Having already released the excellent Philosophers, Poets & Kings, Rusby returns with her second album of the year, the fifth in her ongoing biennial festive series that again, produced by Damien O’Kane, mixes Yorkshire variants of well-known carols with both obscure and her own seasonal songs. Substituting ‘People Awake’ for ‘Christians Awake’ and with a few other lyrical variations, she gets the celebrations underway with the brass-polished ‘Salute The Happy Morn’, written in 1745 by Broughton-born John Byron for his daughter Dorothy and retitled from ‘Christmas Day For Dolly’ when John Wainright set it to music around 1766.
The first of the three originals comes with a reminder that ‘Christmas Is Merry’, sleigh bells putting in an early appearance behind the cascading chords and swayalong melody, while, set to the traditional tune ‘Noel Nouvoulet’ and accompanied by an icy piano note, muted drums and minimal guitar, ‘The Holly King’ has an almost liturgical feel to its account of the pagan mythic archetype, a precursor of Santa Claus, representing the second half of the year, forever battling his adversary the Oak King.
There’s only three traditional carols proper, the first arriving with ‘Yorkshire Three Ships’, which is, of course, ‘I Saw Three Ships’, here merrily lolloping down the street to a circling guitar pattern as the instrumentation gradually builds, complemented by the cascading notes of a gently lullabying five-minute ‘Bleak Mid-Winter (Yorkshire)’, Christina Russell’s words set to music by Gustav Holst, the number gradually swelling with the arrival of the warming brass, and a fingerpicked minstrel-like ‘While Shepherds Watched’ (her sixth different version). A similar period atmosphere (with almost a Slavic air) enfolds the traditional, echoey-sung, ‘Lu Lay’, better known as either ‘The Wexford Carol’ or ‘The Coventry Carol’, while ‘Celestial Hearts’ (“We’ll tune our hearts and raise our voice”) is a Yorkshire variant (Worrall and Oughtibridge to be exact) of ‘New Celestial’, sparklingly arranged by Rusby and O’Kane.
Departing from carols per se, the five minute ‘I Am Christmas’ is a simple fingerpicked treatment of the 2010 song (“I am warmth and I am light/ And I am kith and kin./ I am Christmas, let me in”) co-written by lyricist Bill Meek and composer John Conolly of ‘Fiddler’s Green’ fame, and, published in 1844 in Songs, Ballads and Other Poems, ‘Mistletoe Bough’ comes from Thomas Haynes Bayly (who wrote ‘Home Sweet Home’) and Sir Henry Bishop and is based on the story of The Mistletoe Bride which, first surfacing in 1823, told of how a young bride suffocated on her wedding day when she was unable to get out of the large chest in which she was hiding. The legend has been ascribed to several different counties, but the song settles on Lovell Hall in Oxfordshire. Either way, the arrangement is more festive than the tragedy it recounts.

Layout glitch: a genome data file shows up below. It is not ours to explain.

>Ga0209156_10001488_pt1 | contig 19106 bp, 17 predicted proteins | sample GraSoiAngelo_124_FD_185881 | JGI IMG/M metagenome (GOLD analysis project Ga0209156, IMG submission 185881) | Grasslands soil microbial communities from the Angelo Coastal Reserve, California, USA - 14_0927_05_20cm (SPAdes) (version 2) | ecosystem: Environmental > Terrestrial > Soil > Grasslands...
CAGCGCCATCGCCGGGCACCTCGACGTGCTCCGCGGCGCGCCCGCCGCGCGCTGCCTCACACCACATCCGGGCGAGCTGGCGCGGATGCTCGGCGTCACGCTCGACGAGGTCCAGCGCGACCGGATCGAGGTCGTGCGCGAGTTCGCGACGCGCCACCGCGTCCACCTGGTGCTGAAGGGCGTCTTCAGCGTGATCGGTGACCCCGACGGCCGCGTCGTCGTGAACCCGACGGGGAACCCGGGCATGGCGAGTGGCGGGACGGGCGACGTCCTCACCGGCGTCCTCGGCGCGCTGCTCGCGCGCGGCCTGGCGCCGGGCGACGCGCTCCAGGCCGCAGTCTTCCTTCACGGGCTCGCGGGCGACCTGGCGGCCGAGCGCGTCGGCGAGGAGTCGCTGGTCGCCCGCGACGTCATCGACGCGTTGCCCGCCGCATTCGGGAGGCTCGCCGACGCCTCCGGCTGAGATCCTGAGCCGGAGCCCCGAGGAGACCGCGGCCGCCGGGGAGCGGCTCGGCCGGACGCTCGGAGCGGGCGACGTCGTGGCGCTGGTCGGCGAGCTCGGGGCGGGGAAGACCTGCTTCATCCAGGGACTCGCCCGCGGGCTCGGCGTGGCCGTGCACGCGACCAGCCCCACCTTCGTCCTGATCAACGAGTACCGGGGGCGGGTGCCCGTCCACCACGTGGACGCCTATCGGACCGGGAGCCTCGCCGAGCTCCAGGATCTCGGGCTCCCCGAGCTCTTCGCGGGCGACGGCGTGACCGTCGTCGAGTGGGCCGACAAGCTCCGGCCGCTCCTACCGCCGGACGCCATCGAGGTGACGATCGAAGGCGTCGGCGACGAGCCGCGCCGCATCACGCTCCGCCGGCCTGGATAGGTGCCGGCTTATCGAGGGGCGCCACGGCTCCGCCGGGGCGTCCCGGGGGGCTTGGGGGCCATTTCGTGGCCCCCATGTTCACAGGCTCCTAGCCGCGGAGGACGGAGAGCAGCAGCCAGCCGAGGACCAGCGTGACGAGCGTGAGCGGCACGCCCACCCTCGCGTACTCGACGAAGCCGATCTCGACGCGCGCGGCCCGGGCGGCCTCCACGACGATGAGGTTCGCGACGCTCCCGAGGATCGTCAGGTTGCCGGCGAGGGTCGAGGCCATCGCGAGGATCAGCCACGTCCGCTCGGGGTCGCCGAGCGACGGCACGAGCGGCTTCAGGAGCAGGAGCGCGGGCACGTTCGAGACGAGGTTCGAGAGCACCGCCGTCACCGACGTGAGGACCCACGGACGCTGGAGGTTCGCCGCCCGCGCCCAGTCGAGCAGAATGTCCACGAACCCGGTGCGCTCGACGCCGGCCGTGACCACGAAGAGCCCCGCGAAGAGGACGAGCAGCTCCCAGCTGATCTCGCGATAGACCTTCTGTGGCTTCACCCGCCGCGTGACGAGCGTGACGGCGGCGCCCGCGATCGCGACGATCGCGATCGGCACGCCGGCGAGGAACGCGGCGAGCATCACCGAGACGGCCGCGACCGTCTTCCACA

The album also comes with a brace of novelty numbers, first up finding her trail the gift wrap around the tuba parping silliness of the jaunty ‘Hippo For Christmas’, a Christmas hit from back in 1953 sung by 10-year-old Oklahoma City child star Gayla Peevey under the self-explanatory title ‘I Want A Hippopotamus For Christmas’. A little digging reveals it’s not as obscure as you might think, with versions popping up on festive albums by the likes of Captain & Tennille, Gretchen Wilson, LeAnn Rimes, Kacey Musgraves and, surely worth seeking out, a Sesame Street duet by Big Bird and Anne Hathaway and, for Brit nostalgists, Terry Hall and Lenny The Lion.
The other, and the album’s final track, ‘B.B.B.B.’, (that’s Bill, Beryl, Belinda and Bob) continues the ongoing story of Barnsley’s own super-hero Big Brave Bill, brass section, diatonic accordion and sleigh bells providing the jaunty backing as Rusby recounts his finding love and raising a Yorkshire Tea-supping family when he himself is rescued after a near nasty husky-drawn sleigh-ride scenario. As the album cover suggests, this is a crowning glory.
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Artist’s website: www.katerusby.com
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